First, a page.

The Obama administration has shifted USD 108 million in aid from Egypt to other countries, citing process delays that have impeded the effective implementation of several programs, AP reported.
The shift occurred earlier this year and, according to the US Department of State, the funds were redirected “to other priorities and needs.”
Al-Monitor website further reported that the decision followed a governmental report that “identified USD 460 million in economic assistance for Egypt that remained unspent because of US restrictions and Egyptian red tape.”
As a result, eight key members of the United States’ House of Representatives wrote to Secretary of State John Kerry in May, requesting to transfer up to USD 20 million of Egypt’s aid to Tunisia.
The congressional letter stated that the aid would help Tunisia to “advance transparency and professionalism in parliament and other institutions while reforming banking laws, tax code, and other rules and regulations that deter entrepreneurs and investors.”
It further pointed out that in Egypt, “even long-standing programs have stalled.”
The state department had rejected the request. Nevertheless, according to Al-Monitor, the fund relocation seems to have happened around the same time, without specifying any specific countries.
“Tunisia should have been prioritized for this reallocation,” the House’s Foreign Affairs Committee Chairman Ed Royce told Al-Monitor. “Tunisia, the region’s first democratically elected government, is a key partner in our fight against radical Islamist terrorism and faces serious threats from [the Islamic State] as well as severe political and economic challenges,” he explained.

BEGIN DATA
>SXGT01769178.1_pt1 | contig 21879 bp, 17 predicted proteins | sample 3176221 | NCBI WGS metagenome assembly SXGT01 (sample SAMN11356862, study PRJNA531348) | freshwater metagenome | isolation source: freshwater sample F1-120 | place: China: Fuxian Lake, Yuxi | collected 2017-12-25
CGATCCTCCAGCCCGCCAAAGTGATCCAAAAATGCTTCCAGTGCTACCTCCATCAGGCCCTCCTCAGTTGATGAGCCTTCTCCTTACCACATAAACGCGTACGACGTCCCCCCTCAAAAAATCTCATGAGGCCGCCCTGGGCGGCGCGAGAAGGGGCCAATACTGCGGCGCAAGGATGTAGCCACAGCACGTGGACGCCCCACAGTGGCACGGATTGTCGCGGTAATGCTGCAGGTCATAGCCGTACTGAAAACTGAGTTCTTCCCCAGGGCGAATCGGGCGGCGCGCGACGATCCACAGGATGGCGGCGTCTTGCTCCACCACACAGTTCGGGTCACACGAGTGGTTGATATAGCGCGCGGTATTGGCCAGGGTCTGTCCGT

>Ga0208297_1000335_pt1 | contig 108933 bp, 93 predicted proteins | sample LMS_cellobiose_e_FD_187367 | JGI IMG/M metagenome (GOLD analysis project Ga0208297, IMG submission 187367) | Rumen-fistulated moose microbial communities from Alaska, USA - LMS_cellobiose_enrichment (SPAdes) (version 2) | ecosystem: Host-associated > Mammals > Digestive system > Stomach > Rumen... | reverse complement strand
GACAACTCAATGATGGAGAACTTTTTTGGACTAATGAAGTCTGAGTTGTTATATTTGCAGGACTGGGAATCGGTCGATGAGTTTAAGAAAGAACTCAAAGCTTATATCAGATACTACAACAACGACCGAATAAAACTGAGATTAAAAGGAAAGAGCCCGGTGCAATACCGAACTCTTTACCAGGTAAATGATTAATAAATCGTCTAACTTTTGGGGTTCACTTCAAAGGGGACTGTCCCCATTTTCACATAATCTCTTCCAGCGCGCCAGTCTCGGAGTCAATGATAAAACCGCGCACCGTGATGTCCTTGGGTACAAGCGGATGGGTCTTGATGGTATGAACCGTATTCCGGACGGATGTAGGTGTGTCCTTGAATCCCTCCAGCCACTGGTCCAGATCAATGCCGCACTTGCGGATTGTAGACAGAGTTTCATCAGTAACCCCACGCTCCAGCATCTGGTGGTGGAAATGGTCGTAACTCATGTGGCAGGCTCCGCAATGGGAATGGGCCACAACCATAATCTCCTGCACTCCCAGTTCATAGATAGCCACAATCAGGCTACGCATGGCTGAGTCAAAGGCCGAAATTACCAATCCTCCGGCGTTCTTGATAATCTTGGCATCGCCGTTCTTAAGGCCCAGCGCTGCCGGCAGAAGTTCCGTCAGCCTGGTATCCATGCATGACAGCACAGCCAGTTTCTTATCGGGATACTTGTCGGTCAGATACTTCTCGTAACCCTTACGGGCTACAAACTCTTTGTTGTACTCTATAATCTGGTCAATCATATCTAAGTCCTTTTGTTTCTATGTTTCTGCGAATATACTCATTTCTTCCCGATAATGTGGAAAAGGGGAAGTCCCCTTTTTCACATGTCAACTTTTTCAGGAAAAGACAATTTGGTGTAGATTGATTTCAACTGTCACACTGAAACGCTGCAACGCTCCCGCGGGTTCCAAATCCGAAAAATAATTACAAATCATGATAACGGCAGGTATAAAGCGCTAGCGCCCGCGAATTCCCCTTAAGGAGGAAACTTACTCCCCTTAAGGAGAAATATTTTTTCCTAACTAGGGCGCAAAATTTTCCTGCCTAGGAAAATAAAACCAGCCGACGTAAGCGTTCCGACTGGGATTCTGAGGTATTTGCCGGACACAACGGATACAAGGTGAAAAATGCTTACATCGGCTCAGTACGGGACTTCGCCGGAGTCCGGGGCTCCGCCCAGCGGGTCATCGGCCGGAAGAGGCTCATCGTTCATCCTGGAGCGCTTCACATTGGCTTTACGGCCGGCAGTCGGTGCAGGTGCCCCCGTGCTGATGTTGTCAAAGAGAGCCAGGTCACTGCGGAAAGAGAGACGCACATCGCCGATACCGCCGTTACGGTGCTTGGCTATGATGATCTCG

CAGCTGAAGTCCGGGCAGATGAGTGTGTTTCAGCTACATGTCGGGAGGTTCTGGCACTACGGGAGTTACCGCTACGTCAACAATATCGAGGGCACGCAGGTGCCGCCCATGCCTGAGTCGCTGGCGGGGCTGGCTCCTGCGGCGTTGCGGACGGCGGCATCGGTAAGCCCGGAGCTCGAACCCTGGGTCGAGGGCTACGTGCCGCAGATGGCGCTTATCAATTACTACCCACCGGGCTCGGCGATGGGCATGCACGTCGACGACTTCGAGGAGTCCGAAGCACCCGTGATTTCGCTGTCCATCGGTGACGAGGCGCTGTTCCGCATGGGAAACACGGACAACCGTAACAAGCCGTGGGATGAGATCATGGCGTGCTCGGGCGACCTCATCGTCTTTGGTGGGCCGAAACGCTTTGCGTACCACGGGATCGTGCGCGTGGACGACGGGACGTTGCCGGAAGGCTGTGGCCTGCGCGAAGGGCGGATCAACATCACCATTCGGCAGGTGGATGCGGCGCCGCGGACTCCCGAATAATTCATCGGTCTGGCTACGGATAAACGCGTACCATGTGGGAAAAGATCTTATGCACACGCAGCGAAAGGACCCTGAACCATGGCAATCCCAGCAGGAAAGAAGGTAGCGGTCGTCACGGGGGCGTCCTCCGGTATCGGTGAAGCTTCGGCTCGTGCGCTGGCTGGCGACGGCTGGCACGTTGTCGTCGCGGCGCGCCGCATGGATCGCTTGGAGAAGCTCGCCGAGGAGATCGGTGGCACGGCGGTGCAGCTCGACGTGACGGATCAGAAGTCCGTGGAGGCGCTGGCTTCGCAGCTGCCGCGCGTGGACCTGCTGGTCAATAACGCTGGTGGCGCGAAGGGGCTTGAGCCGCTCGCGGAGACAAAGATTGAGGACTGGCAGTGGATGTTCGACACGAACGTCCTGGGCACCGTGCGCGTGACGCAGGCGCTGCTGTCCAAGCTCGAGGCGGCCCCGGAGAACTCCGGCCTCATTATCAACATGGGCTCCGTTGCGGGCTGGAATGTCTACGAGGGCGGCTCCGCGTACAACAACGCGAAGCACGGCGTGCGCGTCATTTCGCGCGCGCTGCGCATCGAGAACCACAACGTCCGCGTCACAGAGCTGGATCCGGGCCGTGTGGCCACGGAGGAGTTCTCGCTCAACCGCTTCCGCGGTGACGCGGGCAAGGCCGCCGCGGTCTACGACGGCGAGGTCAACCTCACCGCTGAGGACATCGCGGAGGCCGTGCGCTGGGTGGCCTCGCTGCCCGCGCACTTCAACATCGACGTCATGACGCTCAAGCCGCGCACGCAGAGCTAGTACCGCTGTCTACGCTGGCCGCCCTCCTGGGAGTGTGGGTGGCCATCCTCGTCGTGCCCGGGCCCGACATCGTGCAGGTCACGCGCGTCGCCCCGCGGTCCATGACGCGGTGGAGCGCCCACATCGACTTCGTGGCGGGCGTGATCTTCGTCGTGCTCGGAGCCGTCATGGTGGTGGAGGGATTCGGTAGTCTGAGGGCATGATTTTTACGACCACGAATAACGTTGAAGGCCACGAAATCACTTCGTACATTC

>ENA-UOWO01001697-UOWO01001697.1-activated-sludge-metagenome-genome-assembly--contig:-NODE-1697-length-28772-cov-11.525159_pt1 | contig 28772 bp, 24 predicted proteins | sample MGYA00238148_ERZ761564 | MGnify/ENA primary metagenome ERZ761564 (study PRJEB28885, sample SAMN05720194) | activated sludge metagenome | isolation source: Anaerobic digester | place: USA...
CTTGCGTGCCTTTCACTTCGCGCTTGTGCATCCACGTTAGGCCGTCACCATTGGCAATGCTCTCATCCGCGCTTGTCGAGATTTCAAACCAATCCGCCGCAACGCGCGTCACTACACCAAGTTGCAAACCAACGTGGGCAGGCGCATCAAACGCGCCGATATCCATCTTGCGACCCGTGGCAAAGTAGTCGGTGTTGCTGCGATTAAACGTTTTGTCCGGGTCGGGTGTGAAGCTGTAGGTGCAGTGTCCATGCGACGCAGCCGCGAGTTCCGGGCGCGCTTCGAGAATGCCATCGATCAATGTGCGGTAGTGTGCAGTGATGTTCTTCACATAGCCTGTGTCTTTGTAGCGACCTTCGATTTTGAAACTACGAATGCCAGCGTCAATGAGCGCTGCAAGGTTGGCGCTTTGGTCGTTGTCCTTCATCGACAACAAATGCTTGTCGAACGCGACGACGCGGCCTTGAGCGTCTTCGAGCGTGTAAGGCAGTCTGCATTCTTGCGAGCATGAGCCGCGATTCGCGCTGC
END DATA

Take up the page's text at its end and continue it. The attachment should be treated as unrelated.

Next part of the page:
The relocation accounts for more than two-thirds of the USD 150 million in economic support funds that the US state department has requested for Egypt in recent years. Nevertheless, the annual military aid of USD 1.3 billion remains untouched.
Earlier this year, the Obama administration sought to waive human rights conditions on foreign aid to Egypt. Secretary Kerry defended this position in Congress, saying that Egypt’s worsened security situation does not excuse human rights violations, “but we have to try to work and thread a needle carefully that can balance the various interests that exist.”
Following the popularly-backed military ouster of former President Mohamed Morsi and the violent crackdown against the Muslim Brotherhood in 2013, the US decided to suspend military aid worth hundreds of millions of dollars to its long-standing Arab ally Egypt.